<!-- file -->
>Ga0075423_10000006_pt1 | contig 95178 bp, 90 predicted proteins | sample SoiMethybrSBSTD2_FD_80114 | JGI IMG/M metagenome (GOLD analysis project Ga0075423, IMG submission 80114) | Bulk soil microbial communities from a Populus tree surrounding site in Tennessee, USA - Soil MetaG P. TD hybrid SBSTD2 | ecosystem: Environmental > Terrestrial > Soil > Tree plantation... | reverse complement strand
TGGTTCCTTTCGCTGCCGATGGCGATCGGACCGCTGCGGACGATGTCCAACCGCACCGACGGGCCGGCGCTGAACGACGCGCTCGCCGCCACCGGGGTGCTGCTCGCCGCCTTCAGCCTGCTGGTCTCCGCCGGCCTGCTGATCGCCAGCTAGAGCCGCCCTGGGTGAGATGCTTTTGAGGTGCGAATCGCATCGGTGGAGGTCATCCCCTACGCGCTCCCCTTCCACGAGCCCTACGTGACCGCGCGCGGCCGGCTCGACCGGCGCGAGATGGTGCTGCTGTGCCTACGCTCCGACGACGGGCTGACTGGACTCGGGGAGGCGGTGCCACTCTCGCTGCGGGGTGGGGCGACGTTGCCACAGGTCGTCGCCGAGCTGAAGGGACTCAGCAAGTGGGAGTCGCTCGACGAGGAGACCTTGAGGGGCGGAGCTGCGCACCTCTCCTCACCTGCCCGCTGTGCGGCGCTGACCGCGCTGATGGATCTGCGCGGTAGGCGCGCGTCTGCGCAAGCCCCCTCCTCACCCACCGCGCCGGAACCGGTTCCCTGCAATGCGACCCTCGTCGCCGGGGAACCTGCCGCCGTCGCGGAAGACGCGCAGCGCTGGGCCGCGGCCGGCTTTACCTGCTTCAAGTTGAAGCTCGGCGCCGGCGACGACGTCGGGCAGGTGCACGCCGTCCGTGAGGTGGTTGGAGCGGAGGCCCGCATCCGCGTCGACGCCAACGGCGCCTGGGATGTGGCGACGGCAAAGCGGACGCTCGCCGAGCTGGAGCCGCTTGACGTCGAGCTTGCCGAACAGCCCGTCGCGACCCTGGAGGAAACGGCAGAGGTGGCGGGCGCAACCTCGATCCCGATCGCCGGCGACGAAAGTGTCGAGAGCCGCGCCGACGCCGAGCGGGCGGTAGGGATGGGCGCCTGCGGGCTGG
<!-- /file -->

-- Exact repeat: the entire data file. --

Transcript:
>Ga0075423_10000006_pt1 | contig 95178 bp, 90 predicted proteins | sample SoiMethybrSBSTD2_FD_80114 | JGI IMG/M metagenome (GOLD analysis project Ga0075423, IMG submission 80114) | Bulk soil microbial communities from a Populus tree surrounding site in Tennessee, USA - Soil MetaG P. TD hybrid SBSTD2 | ecosystem: Environmental > Terrestrial > Soil > Tree plantation... | reverse complement strand
TGGTTCCTTTCGCTGCCGATGGCGATCGGACCGCTGCGGACGATGTCCAACCGCACCGACGGGCCGGCGCTGAACGACGCGCTCGCCGCCACCGGGGTGCTGCTCGCCGCCTTCAGCCTGCTGGTCTCCGCCGGCCTGCTGATCGCCAGCTAGAGCCGCCCTGGGTGAGATGCTTTTGAGGTGCGAATCGCATCGGTGGAGGTCATCCCCTACGCGCTCCCCTTCCACGAGCCCTACGTGACCGCGCGCGGCCGGCTCGACCGGCGCGAGATGGTGCTGCTGTGCCTACGCTCCGACGACGGGCTGACTGGACTCGGGGAGGCGGTGCCACTCTCGCTGCGGGGTGGGGCGACGTTGCCACAGGTCGTCGCCGAGCTGAAGGGACTCAGCAAGTGGGAGTCGCTCGACGAGGAGACCTTGAGGGGCGGAGCTGCGCACCTCTCCTCACCTGCCCGCTGTGCGGCGCTGACCGCGCTGATGGATCTGCGCGGTAGGCGCGCGTCTGCGCAAGCCCCCTCCTCACCCACCGCGCCGGAACCGGTTCCCTGCAATGCGACCCTCGTCGCCGGGGAACCTGCCGCCGTCGCGGAAGACGCGCAGCGCTGGGCCGCGGCCGGCTTTACCTGCTTCAAGTTGAAGCTCGGCGCCGGCGACGACGTCGGGCAGGTGCACGCCGTCCGTGAGGTGGTTGGAGCGGAGGCCCGCATCCGCGTCGACGCCAACGGCGCCTGGGATGTGGCGACGGCAAAGCGGACGCTCGCCGAGCTGGAGCCGCTTGACGTCGAGCTTGCCGAACAGCCCGTCGCGACCCTGGAGGAAACGGCAGAGGTGGCGGGCGCAACCTCGATCCCGATCGCCGGCGACGAAAGTGTCGAGAGCCGCGCCGACGCCGAGCGGGCGGTAGGGATGGGCGCCTGCGGGCTGG